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D7000 vs. K-5 vs. 7D vs. 60D

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Showing 1-8 of 8 posts in this discussion
Initial post: Feb 18, 2011 3:08:04 PM PST
R. Jennings says:
I am interesting in taking portrait off-camera flash photography as well as some landscape photography as a hobby using my family and friends. Since I have to purchase new glass no matter which I choose, I at the cross roads as far as choice. I have read reviews of all four cameras, and I am more confused now than ever. It seems that the D7000 seems to be an overwhelming choice for novice(not beginners), but the pendelum can swing in any direction depending on who you ask. If you had $1600 to spend on a new DSLR, which would you buy?

Posted on Feb 18, 2011 4:16:08 PM PST
[Deleted by the author on Feb 19, 2011 6:28:46 AM PST]

In reply to an earlier post on Feb 19, 2011 12:09:59 AM PST
Last edited by the author on Feb 19, 2011 12:33:13 AM PST
® says:
You will be happy photographer, all those cameras you picked will do you well. Now it is just person preferences. I sure Canon and Pentax are good cameras, but I can't really talk about those except for specs. Since I don't have them, but I do the Nikon D7000 (I am the D7000 troll here :)). The body only is $1200, the kit is 1500. So the the 18-105vr lens is basically $300, which is a good starter/first lens. 18mm is wide enough for most landscape and 85-105mm is good for portrait. You can get closer, but people have a comfort zone with a camera in their face. F3.5-5.6 18-105 lens won't give you a bokeh or speed of a f1.8 lens but that is for later. The D7000 does pair up nicely with the Nikon SB-600 Speedlight Flash (cost 225 instore, these are ripoff price here) or the Nikon SB-700 AF Speedlight (true price here), which will give you the wireless remote flash. 3rd party flashes might not do wireless on camera, but you can buy a wireless transmitter for over a $100. I have the SB-700 I put it 10' away from my camera and the pop-up flash on the D7000 will trigger it, so you got two light sources. You can turn off the popup flash source also (but it will do a preflash to trigger the SB700). Landscape at night you need a tripod.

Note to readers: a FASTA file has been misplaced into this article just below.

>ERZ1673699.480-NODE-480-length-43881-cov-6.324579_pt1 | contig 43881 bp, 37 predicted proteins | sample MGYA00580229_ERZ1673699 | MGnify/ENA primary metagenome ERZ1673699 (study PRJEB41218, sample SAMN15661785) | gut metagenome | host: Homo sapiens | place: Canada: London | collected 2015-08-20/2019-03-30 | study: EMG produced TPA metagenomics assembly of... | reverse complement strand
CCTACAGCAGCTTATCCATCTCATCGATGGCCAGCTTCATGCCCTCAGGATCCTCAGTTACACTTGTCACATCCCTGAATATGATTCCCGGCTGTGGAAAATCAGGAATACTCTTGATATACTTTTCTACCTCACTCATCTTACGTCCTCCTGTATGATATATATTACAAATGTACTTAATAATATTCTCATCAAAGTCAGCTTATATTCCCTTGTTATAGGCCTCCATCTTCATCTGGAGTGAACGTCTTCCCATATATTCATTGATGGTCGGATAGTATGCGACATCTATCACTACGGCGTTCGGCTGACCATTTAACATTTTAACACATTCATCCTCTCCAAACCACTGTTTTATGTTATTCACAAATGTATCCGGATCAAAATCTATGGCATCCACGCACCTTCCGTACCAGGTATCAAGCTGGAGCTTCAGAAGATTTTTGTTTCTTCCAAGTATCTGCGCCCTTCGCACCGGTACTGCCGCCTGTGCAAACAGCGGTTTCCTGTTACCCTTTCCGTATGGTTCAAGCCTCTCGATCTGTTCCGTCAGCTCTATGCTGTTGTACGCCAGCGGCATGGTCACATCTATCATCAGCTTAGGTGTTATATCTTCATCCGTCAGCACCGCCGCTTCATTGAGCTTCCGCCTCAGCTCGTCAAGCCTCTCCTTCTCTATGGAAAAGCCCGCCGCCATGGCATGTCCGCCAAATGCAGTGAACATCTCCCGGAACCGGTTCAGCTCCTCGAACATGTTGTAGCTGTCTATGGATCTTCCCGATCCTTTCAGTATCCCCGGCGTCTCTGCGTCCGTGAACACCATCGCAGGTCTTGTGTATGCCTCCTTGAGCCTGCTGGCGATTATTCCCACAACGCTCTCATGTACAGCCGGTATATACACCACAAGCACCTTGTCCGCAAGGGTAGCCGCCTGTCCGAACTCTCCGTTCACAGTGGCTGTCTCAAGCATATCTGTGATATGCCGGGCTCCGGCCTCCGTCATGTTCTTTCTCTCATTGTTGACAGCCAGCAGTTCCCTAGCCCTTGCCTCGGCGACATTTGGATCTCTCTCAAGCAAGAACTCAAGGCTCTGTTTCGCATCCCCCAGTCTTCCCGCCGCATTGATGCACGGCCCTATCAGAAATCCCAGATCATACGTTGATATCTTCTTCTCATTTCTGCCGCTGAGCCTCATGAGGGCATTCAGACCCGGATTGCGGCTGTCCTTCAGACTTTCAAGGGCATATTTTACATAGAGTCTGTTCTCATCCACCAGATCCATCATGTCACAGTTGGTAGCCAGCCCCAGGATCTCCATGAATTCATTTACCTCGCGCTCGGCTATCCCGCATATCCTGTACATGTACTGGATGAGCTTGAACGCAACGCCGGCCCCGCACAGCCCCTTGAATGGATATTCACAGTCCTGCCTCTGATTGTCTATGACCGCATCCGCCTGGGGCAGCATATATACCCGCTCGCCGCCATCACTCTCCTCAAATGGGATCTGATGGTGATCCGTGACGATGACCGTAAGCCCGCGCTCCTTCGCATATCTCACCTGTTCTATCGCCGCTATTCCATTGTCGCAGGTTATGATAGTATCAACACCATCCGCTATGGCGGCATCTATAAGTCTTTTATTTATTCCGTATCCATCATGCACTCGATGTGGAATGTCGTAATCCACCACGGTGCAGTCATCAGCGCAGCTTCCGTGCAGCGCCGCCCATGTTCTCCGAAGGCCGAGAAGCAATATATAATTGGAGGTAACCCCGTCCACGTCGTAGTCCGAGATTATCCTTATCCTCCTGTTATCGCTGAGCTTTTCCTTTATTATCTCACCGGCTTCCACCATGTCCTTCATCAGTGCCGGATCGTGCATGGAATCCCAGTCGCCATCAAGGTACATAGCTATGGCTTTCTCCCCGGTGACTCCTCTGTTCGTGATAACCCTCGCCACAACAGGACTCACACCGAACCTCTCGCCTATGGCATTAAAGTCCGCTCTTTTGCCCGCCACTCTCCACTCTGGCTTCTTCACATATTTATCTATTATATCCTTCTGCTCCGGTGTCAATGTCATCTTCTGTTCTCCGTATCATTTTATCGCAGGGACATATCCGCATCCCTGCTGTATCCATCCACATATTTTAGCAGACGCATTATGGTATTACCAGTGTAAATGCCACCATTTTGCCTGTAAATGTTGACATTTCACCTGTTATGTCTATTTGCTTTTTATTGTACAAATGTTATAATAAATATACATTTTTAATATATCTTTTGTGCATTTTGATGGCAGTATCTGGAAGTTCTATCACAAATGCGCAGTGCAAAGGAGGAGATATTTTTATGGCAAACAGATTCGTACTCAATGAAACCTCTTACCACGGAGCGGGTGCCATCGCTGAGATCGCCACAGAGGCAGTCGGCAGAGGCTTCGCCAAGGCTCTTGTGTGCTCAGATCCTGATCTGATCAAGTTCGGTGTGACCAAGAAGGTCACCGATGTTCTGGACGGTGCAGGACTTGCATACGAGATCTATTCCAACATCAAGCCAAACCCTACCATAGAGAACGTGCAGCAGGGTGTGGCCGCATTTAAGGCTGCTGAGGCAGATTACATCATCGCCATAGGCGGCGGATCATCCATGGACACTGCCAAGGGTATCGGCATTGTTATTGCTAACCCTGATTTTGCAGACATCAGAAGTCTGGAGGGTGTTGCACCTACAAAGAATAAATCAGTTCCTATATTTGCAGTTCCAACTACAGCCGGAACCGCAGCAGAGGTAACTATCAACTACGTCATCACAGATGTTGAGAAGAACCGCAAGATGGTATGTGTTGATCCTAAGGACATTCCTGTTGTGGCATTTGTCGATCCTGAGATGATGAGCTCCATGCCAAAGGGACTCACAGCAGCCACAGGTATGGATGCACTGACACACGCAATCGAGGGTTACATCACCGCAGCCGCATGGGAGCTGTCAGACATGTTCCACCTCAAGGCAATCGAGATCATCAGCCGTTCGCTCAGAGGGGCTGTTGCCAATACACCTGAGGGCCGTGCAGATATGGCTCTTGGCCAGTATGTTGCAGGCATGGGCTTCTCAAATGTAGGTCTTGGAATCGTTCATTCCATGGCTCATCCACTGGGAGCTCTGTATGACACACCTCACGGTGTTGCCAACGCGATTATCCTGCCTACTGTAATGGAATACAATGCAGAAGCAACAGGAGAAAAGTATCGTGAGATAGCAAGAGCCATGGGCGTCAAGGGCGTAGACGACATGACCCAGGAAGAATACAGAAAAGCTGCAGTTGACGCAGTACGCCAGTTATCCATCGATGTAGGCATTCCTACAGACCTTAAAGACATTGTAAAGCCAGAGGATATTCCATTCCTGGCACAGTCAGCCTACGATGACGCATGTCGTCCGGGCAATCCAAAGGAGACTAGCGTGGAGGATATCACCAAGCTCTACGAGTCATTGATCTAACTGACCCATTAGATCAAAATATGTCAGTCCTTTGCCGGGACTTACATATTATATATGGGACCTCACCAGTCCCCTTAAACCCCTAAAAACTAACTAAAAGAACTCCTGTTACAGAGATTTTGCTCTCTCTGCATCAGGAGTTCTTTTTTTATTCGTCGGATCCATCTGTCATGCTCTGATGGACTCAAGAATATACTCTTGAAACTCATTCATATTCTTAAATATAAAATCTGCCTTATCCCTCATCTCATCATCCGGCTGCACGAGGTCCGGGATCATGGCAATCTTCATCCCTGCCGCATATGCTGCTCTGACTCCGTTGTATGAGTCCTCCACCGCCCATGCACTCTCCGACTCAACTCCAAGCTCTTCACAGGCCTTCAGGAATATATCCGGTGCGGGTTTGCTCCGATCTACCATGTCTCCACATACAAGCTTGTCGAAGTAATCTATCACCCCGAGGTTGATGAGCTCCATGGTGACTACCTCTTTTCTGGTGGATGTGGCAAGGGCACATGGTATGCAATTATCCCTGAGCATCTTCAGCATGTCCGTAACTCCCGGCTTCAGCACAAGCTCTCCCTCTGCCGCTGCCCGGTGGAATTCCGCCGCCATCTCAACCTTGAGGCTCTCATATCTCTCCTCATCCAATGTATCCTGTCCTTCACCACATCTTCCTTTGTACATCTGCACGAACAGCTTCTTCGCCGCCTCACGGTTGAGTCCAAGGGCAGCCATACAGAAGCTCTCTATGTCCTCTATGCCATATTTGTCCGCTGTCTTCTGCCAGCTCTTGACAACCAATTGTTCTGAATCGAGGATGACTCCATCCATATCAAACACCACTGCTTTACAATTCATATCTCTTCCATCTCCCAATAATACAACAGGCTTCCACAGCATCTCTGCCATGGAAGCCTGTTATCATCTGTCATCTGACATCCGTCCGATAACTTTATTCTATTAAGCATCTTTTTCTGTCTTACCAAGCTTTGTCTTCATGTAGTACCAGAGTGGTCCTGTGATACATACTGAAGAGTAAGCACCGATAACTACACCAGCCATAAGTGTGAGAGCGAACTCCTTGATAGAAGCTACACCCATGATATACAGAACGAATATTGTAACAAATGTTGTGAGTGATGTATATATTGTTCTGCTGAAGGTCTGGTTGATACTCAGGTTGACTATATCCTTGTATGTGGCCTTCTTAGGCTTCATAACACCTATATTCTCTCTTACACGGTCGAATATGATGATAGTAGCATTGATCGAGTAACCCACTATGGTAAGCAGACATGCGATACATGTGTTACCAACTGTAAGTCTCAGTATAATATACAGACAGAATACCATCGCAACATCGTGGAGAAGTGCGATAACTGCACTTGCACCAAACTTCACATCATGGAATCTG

I would say the D7000 has a nice magnesium alloy body, and is the cheapest of the models you pick with one. The 60d is almost the same cmos and all, but without the magnesium alloy body of the 7D. The K-5 is also Alloy. The D700 has the newest cmos from Sony (they won't say it but sony makes them). Pentax uses Sony (as Sony A55) too, so you get the same cmos sensor. The processor chip in each is different though. The new cmos excel at low lighting and higher usable ISO. The D7000 is one of the few(maybe only) with a dual card slots. You can combine them both for more memory space or use the 2nd on as a backup or like raid1 in computer term. Nikon D7000 has some advantage in movie mode with continuous autofocuing and it does 20min of video instead of 12min for Canon (that is what I read). Canon concentrates it external buttons on the right head more. Nikon spread it out a little more so your left hand can do some work. I really don't know much about/ play with Pentax to say.